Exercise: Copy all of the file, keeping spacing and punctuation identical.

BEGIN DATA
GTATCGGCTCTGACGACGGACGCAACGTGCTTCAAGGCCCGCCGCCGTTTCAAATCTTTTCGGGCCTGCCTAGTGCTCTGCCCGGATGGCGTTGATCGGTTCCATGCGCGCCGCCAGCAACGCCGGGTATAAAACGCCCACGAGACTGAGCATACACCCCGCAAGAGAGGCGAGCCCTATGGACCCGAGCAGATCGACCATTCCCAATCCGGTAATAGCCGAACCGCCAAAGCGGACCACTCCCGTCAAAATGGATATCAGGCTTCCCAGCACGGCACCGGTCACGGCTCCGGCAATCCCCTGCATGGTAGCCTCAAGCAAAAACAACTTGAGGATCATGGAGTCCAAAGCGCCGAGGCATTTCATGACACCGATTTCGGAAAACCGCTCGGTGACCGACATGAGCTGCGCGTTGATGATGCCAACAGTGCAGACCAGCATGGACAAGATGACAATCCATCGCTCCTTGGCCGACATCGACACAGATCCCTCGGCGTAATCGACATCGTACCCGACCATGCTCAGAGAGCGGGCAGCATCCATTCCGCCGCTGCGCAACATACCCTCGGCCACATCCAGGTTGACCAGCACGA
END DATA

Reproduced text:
GTATCGGCTCTGACGACGGACGCAACGTGCTTCAAGGCCCGCCGCCGTTTCAAATCTTTTCGGGCCTGCCTAGTGCTCTGCCCGGATGGCGTTGATCGGTTCCATGCGCGCCGCCAGCAACGCCGGGTATAAAACGCCCACGAGACTGAGCATACACCCCGCAAGAGAGGCGAGCCCTATGGACCCGAGCAGATCGACCATTCCCAATCCGGTAATAGCCGAACCGCCAAAGCGGACCACTCCCGTCAAAATGGATATCAGGCTTCCCAGCACGGCACCGGTCACGGCTCCGGCAATCCCCTGCATGGTAGCCTCAAGCAAAAACAACTTGAGGATCATGGAGTCCAAAGCGCCGAGGCATTTCATGACACCGATTTCGGAAAACCGCTCGGTGACCGACATGAGCTGCGCGTTGATGATGCCAACAGTGCAGACCAGCATGGACAAGATGACAATCCATCGCTCCTTGGCCGACATCGACACAGATCCCTCGGCGTAATCGACATCGTACCCGACCATGCTCAGAGAGCGGGCAGCATCCATTCCGCCGCTGCGCAACATACCCTCGGCCACATCCAGGTTGACCAGCACGA